SÈVRES PORCELAIN AND CHINA

Henri-Léonard Jean-Baptiste Bertin, Commissaire du Roi at Sèvres from 1767-78,
used his cultural links with China for the benefit of the factory.


The long quest in Europe for a genuine porcelain and the way that chemists made hundreds of experiments without adequate understanding is well-known. I’ve been reading about developments at Sèvres, which had direct contact with China.

Sèvres and its predecessor at Vincennes depended on state patronage, notably from Madame de Pompadour, of a kind and degree absent in England. There were vast royal subventions and for a while the king forbade the manufacture of porcelain anywhere else. When high artistic standards and expensive research brought the enterprise to the point of bankruptcy, Louis XV bought it and maintained at his own expense. Meissen and other European porcelain factories were also royal possessions. In England, by contrast, when Chelsea, became unprofitable, it closed because, although George II is reputed to have been interested in it, it had no such patronage.

There were concerns in Britain in the 19th century that our designers lagged behind the French. Since Colbert’s time, France had also had a system of factory inspection that rooted out bad work. Whether state financing and direction of consumer industries secured a higher standard of design in France is an interesting question and one that’s not easy to answer.

While research into porcelain was underway at Sèvres it was fortunate to be under the direction of Henri-Léonard Jean-Baptiste Bertin, who had been Louis XV’s controller of finances and subsequently secretary of state with a wide range of commercial responsibilities. In 1769 a true hard-paste porcelain was produced at Sèvres using kaolin that had been found near Limoges. Bertin had a typically Enlightenment interest in China and believed that the advancement of French arts and sciences of would benefit from better knowledge of that country. He carried on a long correspondence with two Chinese Jesuits, Aloys Ko and Étienne Yang, who had been educated in France and who subsequently supplied him with materials for his collection, most of which consisted of images of Chinese vases and other artefacts and some of which, for example the misleadingly-named Vase Japon, were copied by Sèvres designers.

ARMAZENS CUNHAS, PORTO


Next to the Carmo Church in Porto this fine Art Deco building dominates the Praça Gomes Teixeira. Armazens Cunhas (motto “We Sell Cheaper”) has been selling sheets, bedspreads, tablecloths, pyjamas and work wear in the same way and with the same internal layout for decades with few concessions to modern life and none to tourism.



José de Almeida Cunha founded the company in 1917 and it remains in the same family today. The facade was designed by Manuel Marques, Amoroso Lopes and Coelho Freitas, linking three earlier buildings. The same team of architects also designed the Farmácia Vitália in the Praça Liberdade.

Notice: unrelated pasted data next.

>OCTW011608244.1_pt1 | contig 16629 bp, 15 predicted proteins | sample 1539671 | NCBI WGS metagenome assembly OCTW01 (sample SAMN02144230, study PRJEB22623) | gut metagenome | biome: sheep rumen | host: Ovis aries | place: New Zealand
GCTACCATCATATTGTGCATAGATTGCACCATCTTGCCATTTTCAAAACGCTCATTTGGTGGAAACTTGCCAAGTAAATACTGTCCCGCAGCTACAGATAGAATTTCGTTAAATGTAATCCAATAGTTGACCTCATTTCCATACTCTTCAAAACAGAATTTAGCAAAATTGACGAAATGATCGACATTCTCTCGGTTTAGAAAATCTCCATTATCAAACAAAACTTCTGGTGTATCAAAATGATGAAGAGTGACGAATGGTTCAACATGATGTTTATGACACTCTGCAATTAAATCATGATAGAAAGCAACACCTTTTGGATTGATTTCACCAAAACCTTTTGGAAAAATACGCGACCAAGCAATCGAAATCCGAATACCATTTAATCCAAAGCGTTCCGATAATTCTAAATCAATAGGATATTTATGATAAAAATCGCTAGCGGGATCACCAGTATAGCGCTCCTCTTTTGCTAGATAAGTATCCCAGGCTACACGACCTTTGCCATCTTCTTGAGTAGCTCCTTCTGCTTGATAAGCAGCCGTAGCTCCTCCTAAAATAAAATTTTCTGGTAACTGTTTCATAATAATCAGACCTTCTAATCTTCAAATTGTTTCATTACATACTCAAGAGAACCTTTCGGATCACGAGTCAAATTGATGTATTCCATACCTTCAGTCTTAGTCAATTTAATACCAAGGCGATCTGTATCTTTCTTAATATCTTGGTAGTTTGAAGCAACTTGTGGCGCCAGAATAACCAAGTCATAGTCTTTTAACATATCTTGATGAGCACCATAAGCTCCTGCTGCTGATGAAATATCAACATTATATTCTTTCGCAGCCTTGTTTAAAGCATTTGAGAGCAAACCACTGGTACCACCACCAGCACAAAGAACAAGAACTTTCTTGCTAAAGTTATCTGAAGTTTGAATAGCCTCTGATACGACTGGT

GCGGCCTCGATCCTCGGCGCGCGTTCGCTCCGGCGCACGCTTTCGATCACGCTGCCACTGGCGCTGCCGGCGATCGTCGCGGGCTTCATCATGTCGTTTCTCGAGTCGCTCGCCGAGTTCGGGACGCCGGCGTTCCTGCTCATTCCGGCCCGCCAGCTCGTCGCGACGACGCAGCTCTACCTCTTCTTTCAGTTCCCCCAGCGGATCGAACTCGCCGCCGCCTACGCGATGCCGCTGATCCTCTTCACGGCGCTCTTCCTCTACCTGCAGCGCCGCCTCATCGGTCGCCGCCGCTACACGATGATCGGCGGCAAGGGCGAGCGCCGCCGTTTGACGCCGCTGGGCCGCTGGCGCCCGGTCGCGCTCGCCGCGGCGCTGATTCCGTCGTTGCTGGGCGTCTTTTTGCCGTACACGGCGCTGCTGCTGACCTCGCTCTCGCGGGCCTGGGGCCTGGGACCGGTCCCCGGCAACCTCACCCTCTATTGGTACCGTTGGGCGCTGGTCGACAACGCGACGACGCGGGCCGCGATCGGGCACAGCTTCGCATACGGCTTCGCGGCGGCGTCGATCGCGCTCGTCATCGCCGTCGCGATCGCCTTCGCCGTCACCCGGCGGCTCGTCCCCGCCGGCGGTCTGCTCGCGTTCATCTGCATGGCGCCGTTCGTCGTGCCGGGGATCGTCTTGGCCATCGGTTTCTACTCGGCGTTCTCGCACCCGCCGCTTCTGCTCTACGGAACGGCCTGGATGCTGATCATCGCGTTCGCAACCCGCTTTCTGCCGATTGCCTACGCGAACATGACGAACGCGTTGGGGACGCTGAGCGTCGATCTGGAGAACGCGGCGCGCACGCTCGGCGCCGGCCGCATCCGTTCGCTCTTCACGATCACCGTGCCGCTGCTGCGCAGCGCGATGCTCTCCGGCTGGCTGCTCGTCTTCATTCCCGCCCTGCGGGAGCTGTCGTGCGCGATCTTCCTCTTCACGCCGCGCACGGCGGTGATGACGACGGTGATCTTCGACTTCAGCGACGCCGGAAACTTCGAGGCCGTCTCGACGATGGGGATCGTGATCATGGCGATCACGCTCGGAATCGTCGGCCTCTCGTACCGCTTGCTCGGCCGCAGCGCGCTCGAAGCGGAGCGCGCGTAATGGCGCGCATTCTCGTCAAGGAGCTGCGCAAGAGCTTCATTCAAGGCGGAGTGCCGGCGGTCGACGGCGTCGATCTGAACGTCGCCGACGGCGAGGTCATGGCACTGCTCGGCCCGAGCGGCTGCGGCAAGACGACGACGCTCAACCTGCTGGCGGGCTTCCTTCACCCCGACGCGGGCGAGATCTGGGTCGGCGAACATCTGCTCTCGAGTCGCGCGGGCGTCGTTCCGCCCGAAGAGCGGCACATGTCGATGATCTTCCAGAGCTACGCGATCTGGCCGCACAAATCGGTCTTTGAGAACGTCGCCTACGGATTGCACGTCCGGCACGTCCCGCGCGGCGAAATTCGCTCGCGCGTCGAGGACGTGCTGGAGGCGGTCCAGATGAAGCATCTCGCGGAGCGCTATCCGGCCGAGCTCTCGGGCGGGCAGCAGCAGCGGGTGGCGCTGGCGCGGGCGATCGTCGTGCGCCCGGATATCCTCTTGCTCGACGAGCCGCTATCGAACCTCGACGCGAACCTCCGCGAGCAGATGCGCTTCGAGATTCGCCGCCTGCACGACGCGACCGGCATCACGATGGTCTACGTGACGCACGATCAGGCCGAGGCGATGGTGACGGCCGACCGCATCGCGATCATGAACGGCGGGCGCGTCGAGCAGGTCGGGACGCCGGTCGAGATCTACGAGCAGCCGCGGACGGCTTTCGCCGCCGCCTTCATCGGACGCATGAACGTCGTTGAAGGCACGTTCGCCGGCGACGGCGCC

Photo: Manuel V. Botelho (Wikipedia)

DULWICH POTTERY

This little figure was made by Jessamine Bray and Sybil Williams at the Dulwich Pottery in 1939. They were the last and Jessamine was the youngest of the Chelsea Potters, makers of the figurative ceramics that were so popular in the 1920s that they were the first things that came to mind when people talked about ‘studio pottery’.

Jessamine studied at Camberwell School of Art in the early 1920s, where she became interested in modelling, of which the school was the leading exponent. She worked for Charles Vyse and then became a teacher of ceramic sculpture at the art school. Sybil, who was older, also studied with Vyse and they probably met in his studio. The two women began their partnership in 1926.

This small model is typical of their work, with its mild Continental exoticism, its portrayal of a child with an animal and its meticulous underglaze painting.

Changing artistic fashion, changing family circumstances and the outbreak of war brought the Dulwich Pottery to an and, but Jessamine continued modelling at home at least until the late 1950s. This picture (below) was taken of her at the art school in the early 1920s.

PAULA REGO: SECRETS AND STORIES

I caught the repeat on BBC2 of Nick Willing’s film, Secrets and Stories, about his mother Paula Rego, a useful pendant to the recent retrospective at Tate Britain – a long interview interspersed with images of her at work and film of her younger self. What was obscure at Tate became clear: the autobiographical sources of her art and the way she exorcised her demons through painting. She inherited her father’s disposition to depression and admitted that her childhood was full of fears.

Willing said that until her eighties Rego was almost secretive about her life, but then she began to tell stories. The cause of her reticence may have been the way her experiences motivated her. If she talked she wouldn’t have painted. Well-adjusted people aren’t great artists.

The film was informative about Victor Willing, Rego’s husband. It was he who was tipped for artistic stardom at the Slade, not her, but as his inspiration withered, hers grew, and he enouraged her without jealousy.

Rego followed an undistracted figurative course through post-war fashions to become one of our greatest artists, but we saw here that she took 25 years to make the paintings we recognise her for. Not unconnected with her greatness is the fact that her talk was free of artbollocks. There was no wish to impress, to which lesser artists are prone, no conventional jargon, no theorising. She said what she felt and believed. Everything was real.

SHAW’S CORNER


Bernard Shaw bequeathed his house at Ayot St Lawrence in Hertfordshire to the National Trust in 1950. He was fifty when he moved in in 1906 and already successful. He became rich but remained a socialist of a peculiar kind, at first wedded to Fabian gradualism but from the 1920s onwards preferring dictatorship and admiring Lenin, Stalin and Mussolini. We went on a tour the other day.

Shaw’s study with a portrait of William Morris above the desk and Morris & Co. curtains. The little monogrammed pot on the right of the typewiter was made by Louise Powell.


When I moved to Hertfordshire in the 1980s, old people remembered him driving through the lanes either in his Rolls Royce or on his tricycle. The tricycle bore witness to his passion for healthy living, including vegetarianism, wool next to the skin, sleeping with the windows open and opposition to vaccination, but it also bore witness to socialist principles.

Bare boards and an electric fire. On the mantleshelf, a Staffordshire figure of Shaw’s chosen rival, Shakespeare, and his 1938 Oscar for the screenplay of ‘Pygmalion’. The portrait is of his wife, Charlotte.


Shaw’s Corner is modestly furnished in the style of a clerk or a schoolteacher and doesn’t look like the house of a wealthy man. The house had servants’ bells but Shaw refused to use them, going down to the kitchen and knocking on the door if he wanted to talk to the cook. Shaw liked the quiet villlage without a train station or a bus service.

The sunny veranda, which Shaw called ‘The Riviera’. The house was built without running water or electricity but Shaw was quick to adopt technical innovations.